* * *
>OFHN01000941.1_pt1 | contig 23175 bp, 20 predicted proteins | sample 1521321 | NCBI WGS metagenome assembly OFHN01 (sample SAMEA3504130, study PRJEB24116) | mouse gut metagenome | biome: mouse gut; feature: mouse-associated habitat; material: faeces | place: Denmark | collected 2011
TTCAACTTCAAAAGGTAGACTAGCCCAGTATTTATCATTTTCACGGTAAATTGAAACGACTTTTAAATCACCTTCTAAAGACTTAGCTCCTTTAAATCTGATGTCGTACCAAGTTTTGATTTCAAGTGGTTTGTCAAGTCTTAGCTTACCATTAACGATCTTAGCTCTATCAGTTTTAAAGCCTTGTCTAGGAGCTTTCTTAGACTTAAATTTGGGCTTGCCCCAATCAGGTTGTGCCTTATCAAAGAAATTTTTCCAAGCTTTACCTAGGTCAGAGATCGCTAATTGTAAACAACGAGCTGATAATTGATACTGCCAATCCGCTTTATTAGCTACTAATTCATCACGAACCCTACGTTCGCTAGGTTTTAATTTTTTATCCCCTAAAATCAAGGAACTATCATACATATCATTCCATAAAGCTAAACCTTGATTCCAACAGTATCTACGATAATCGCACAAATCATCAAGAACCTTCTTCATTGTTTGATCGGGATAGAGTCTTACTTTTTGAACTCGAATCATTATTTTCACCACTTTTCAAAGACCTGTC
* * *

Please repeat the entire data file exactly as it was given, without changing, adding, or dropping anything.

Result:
>OFHN01000941.1_pt1 | contig 23175 bp, 20 predicted proteins | sample 1521321 | NCBI WGS metagenome assembly OFHN01 (sample SAMEA3504130, study PRJEB24116) | mouse gut metagenome | biome: mouse gut; feature: mouse-associated habitat; material: faeces | place: Denmark | collected 2011
TTCAACTTCAAAAGGTAGACTAGCCCAGTATTTATCATTTTCACGGTAAATTGAAACGACTTTTAAATCACCTTCTAAAGACTTAGCTCCTTTAAATCTGATGTCGTACCAAGTTTTGATTTCAAGTGGTTTGTCAAGTCTTAGCTTACCATTAACGATCTTAGCTCTATCAGTTTTAAAGCCTTGTCTAGGAGCTTTCTTAGACTTAAATTTGGGCTTGCCCCAATCAGGTTGTGCCTTATCAAAGAAATTTTTCCAAGCTTTACCTAGGTCAGAGATCGCTAATTGTAAACAACGAGCTGATAATTGATACTGCCAATCCGCTTTATTAGCTACTAATTCATCACGAACCCTACGTTCGCTAGGTTTTAATTTTTTATCCCCTAAAATCAAGGAACTATCATACATATCATTCCATAAAGCTAAACCTTGATTCCAACAGTATCTACGATAATCGCACAAATCATCAAGAACCTTCTTCATTGTTTGATCGGGATAGAGTCTTACTTTTTGAACTCGAATCATTATTTTCACCACTTTTCAAAGACCTGTC